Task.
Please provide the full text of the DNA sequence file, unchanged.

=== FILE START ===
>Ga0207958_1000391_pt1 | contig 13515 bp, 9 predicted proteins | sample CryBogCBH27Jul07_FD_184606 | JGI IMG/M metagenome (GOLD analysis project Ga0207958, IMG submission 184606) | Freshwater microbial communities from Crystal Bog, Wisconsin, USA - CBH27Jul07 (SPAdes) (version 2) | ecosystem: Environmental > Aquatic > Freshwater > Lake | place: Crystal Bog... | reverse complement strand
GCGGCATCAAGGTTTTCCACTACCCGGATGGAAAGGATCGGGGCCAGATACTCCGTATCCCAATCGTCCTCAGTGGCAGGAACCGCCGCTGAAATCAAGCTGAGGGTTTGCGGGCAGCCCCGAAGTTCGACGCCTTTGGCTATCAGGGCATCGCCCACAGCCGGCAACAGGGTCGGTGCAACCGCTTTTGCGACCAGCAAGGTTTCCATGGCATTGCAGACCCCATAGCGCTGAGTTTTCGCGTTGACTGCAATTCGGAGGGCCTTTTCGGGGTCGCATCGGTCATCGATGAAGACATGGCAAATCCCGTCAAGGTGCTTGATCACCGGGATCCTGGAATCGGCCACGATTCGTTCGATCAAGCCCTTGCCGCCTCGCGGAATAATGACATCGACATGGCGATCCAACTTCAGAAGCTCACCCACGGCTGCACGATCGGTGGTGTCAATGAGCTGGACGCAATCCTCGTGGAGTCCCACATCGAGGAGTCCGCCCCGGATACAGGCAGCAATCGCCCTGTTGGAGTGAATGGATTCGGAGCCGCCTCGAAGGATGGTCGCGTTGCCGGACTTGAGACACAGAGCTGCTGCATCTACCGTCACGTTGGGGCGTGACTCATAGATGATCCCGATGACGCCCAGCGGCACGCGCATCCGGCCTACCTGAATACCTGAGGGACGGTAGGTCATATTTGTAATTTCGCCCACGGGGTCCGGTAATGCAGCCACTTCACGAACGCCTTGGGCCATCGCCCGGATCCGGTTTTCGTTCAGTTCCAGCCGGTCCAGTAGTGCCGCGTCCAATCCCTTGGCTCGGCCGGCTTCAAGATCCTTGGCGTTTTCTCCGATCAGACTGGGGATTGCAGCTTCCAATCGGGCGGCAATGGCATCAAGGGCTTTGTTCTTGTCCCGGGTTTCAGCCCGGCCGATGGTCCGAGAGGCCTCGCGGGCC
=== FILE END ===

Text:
>Ga0207958_1000391_pt1 | contig 13515 bp, 9 predicted proteins | sample CryBogCBH27Jul07_FD_184606 | JGI IMG/M metagenome (GOLD analysis project Ga0207958, IMG submission 184606) | Freshwater microbial communities from Crystal Bog, Wisconsin, USA - CBH27Jul07 (SPAdes) (version 2) | ecosystem: Environmental > Aquatic > Freshwater > Lake | place: Crystal Bog... | reverse complement strand
GCGGCATCAAGGTTTTCCACTACCCGGATGGAAAGGATCGGGGCCAGATACTCCGTATCCCAATCGTCCTCAGTGGCAGGAACCGCCGCTGAAATCAAGCTGAGGGTTTGCGGGCAGCCCCGAAGTTCGACGCCTTTGGCTATCAGGGCATCGCCCACAGCCGGCAACAGGGTCGGTGCAACCGCTTTTGCGACCAGCAAGGTTTCCATGGCATTGCAGACCCCATAGCGCTGAGTTTTCGCGTTGACTGCAATTCGGAGGGCCTTTTCGGGGTCGCATCGGTCATCGATGAAGACATGGCAAATCCCGTCAAGGTGCTTGATCACCGGGATCCTGGAATCGGCCACGATTCGTTCGATCAAGCCCTTGCCGCCTCGCGGAATAATGACATCGACATGGCGATCCAACTTCAGAAGCTCACCCACGGCTGCACGATCGGTGGTGTCAATGAGCTGGACGCAATCCTCGTGGAGTCCCACATCGAGGAGTCCGCCCCGGATACAGGCAGCAATCGCCCTGTTGGAGTGAATGGATTCGGAGCCGCCTCGAAGGATGGTCGCGTTGCCGGACTTGAGACACAGAGCTGCTGCATCTACCGTCACGTTGGGGCGTGACTCATAGATGATCCCGATGACGCCCAGCGGCACGCGCATCCGGCCTACCTGAATACCTGAGGGACGGTAGGTCATATTTGTAATTTCGCCCACGGGGTCCGGTAATGCAGCCACTTCACGAACGCCTTGGGCCATCGCCCGGATCCGGTTTTCGTTCAGTTCCAGCCGGTCCAGTAGTGCCGCGTCCAATCCCTTGGCTCGGCCGGCTTCAAGATCCTTGGCGTTTTCTCCGATCAGACTGGGGATTGCAGCTTCCAATCGGGCGGCAATGGCATCAAGGGCTTTGTTCTTGTCCCGGGTTTCAGCCCGGCCGATGGTCCGAGAGGCCTCGCGGGCC